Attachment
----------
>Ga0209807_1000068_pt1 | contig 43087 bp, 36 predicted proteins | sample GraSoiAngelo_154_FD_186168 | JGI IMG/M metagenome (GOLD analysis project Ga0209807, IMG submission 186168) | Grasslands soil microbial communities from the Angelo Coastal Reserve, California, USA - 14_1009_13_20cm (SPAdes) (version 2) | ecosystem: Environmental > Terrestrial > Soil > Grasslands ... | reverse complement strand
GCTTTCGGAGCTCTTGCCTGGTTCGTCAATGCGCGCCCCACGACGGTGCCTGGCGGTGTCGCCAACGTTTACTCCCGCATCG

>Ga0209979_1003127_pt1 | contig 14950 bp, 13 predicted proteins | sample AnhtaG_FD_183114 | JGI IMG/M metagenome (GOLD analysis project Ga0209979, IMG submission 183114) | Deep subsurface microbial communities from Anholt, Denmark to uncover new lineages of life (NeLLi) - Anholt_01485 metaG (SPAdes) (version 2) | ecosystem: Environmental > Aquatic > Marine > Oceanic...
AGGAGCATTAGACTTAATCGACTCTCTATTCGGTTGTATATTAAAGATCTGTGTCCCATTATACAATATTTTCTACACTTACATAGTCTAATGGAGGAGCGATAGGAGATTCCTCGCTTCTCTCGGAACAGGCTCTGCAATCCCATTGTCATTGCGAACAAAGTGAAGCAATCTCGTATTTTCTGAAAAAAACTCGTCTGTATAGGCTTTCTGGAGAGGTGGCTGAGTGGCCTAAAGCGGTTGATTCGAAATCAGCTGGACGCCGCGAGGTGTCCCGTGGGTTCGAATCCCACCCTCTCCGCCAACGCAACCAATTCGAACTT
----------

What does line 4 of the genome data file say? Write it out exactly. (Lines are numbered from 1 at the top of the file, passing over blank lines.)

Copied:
AGGAGCATTAGACTTAATCGACTCTCTATTCGGTTGTATATTAAAGATCTGTGTCCCATTATACAATATTTTCTACACTTACATAGTCTAATGGAGGAGCGATAGGAGATTCCTCGCTTCTCTCGGAACAGGCTCTGCAATCCCATTGTCATTGCGAACAAAGTGAAGCAATCTCGTATTTTCTGAAAAAAACTCGTCTGTATAGGCTTTCTGGAGAGGTGGCTGAGTGGCCTAAAGCGGTTGATTCGAAATCAGCTGGACGCCGCGAGGTGTCCCGTGGGTTCGAATCCCACCCTCTCCGCCAACGCAACCAATTCGAACTT